Looking at Leadership

Two of my colleagues, Jim and Lorene Malanowski , flagged me to check out the announcement that Mark Wilson, the principal of Morgan County High School, had been chosen as the 2009 High School Principal of the year. Jim is a teacher at the high school and the Malanowski’s daughter, Emily, is a student there.

The National Association of Secondary School Principals reported that Wilson wants all students to be treated as exceptions, because as he sees it, each student brings a unique set of strengths and needs.

Listening to an interview with Wilson on the NASSP site, I heard him describe several programs in place that are all driven by his beliefs and vision. He stresses the need to examine why you want to change, before considering how to change. (Take the time to listen to the interview.)

Elements of Morgan High School’s approach include:
-A hybrid schedule making time for “what they decide is important”
-An advisory program
-A continual grading approach
-Teacher collaboration…created by students arriving at school at 9 am one day a week while teachers report at 7:30 am and have 90 minutes for collaborative planning.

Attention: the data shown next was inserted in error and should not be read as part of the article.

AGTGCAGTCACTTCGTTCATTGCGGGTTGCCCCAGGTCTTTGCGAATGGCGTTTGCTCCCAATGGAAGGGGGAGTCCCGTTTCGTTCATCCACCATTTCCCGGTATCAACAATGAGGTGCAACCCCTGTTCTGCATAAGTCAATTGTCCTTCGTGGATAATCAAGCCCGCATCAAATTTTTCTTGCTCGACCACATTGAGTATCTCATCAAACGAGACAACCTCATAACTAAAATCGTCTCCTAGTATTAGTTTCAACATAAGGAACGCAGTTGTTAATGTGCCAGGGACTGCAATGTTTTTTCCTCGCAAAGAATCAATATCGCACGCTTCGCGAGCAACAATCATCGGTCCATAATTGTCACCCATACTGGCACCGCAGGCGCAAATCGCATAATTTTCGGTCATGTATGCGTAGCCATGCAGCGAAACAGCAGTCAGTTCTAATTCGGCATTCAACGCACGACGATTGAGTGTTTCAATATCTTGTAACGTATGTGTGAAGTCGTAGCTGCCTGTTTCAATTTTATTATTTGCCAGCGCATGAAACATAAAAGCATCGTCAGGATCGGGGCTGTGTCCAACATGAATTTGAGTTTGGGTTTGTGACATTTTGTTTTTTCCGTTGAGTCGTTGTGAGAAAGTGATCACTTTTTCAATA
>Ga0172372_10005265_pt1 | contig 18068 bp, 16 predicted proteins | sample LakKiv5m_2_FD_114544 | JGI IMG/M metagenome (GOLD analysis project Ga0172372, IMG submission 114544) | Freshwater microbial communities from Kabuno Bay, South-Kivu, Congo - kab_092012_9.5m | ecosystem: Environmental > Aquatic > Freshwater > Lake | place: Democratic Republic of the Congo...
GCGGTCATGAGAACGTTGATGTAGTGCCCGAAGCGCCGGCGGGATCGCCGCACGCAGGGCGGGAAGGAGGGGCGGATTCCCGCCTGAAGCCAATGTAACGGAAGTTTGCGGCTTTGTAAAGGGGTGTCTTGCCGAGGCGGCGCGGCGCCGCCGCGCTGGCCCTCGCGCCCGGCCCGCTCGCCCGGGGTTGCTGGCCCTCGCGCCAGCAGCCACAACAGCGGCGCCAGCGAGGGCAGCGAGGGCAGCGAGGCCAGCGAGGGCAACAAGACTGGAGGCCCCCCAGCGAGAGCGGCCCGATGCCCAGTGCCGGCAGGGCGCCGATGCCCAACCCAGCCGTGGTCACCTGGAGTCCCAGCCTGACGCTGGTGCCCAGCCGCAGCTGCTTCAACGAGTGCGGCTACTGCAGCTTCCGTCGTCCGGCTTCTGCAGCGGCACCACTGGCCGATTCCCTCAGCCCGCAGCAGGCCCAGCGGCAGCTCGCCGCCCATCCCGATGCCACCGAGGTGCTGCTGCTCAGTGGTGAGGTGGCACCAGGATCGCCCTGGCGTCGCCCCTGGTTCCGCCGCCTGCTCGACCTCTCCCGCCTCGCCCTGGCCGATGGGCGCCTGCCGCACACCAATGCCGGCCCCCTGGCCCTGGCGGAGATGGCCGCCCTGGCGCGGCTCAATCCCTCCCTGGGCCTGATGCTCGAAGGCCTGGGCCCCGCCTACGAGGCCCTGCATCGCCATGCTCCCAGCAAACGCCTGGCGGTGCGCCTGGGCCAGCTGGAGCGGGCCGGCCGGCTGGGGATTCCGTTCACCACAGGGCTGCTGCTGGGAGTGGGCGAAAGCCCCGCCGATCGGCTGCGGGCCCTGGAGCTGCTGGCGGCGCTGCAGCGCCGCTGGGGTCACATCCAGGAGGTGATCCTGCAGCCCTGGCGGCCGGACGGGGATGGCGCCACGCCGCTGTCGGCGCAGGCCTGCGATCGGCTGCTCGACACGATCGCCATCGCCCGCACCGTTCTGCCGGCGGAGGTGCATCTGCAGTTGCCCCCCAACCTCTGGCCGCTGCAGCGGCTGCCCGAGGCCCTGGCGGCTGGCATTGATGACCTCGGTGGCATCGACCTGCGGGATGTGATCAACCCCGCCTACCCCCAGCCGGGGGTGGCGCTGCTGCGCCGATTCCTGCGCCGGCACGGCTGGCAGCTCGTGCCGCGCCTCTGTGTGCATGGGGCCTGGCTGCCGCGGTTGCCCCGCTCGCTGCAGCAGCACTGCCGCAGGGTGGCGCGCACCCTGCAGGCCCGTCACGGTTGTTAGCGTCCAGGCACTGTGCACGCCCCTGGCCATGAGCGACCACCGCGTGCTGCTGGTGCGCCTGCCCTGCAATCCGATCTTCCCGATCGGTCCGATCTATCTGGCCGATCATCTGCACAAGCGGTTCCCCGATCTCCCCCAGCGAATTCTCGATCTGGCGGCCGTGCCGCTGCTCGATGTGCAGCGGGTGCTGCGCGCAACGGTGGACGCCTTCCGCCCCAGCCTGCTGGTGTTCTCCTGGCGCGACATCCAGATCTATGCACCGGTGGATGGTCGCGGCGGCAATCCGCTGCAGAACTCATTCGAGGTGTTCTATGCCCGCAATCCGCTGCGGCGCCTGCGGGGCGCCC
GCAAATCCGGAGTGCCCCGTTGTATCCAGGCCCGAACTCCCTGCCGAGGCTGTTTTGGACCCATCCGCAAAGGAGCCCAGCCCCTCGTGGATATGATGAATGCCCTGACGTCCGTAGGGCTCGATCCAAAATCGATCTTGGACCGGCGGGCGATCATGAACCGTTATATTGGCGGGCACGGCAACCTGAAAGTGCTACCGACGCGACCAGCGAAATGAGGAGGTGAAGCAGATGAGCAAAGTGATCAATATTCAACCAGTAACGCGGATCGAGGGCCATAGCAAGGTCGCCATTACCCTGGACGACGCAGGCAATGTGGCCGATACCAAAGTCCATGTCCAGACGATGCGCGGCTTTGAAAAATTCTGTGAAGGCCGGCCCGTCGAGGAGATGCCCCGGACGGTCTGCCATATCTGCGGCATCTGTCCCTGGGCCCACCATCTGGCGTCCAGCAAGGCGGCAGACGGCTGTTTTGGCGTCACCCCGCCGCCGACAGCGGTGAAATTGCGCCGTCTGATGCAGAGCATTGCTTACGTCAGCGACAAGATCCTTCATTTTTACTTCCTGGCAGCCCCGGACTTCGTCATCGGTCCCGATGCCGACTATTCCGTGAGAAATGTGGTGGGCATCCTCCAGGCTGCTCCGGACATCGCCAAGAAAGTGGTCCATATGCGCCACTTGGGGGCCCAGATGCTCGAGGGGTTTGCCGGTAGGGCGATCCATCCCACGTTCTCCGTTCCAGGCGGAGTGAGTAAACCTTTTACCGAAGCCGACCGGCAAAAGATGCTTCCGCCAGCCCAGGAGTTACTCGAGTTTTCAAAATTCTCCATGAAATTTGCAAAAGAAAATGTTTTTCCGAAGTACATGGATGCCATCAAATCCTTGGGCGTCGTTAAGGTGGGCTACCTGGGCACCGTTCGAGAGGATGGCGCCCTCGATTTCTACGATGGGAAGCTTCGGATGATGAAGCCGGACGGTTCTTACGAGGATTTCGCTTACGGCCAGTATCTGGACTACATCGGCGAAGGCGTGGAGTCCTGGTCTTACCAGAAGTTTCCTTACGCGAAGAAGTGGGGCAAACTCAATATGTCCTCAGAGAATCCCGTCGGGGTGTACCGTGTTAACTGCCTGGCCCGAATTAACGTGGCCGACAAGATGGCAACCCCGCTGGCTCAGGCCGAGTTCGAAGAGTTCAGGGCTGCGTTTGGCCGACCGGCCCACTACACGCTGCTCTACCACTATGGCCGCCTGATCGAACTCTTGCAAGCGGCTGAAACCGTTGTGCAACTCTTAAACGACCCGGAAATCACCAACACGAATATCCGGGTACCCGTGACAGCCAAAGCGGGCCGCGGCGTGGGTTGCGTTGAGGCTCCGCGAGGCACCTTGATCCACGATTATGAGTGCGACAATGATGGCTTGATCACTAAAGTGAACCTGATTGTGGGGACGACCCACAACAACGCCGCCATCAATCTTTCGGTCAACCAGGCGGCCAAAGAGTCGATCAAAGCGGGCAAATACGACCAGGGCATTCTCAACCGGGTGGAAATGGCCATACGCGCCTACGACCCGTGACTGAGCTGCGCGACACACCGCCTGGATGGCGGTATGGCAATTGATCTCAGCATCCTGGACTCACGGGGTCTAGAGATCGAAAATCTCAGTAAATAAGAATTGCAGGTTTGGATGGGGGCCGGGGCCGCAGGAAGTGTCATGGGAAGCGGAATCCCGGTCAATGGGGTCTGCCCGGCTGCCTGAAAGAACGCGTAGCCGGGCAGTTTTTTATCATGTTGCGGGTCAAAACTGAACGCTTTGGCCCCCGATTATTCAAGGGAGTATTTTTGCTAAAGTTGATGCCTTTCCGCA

Education Week (Sept 10,2008) reported a few of the school’s results:

* Graduation rate has risen from 71 to 82 percent.
* AP or IB course takers from 30 to 389
* Dramatic reduction in the achievement gap between black and white students
* 77% of seniors going to two or four year colleges

Mr. Wilson said his intent was to create more opportunity and higher expectations for students, and more collaboration among teachers. To do that, he looked to elementary and middle schools.

“A lot of what we need to do well, they’ve been doing for a long time,” he said. “Particularly working together toward a common goal, as elementary teachers do, and interdisciplinary work, as middle school teachers do. If we can do those things and have the heart of a kindergarten teacher, combined with the rigor of a high school curriculum, we’ve got something pretty special.”

Jim Malanowski teaches at Morgan County High School and had this to say about working with Mark Wilson: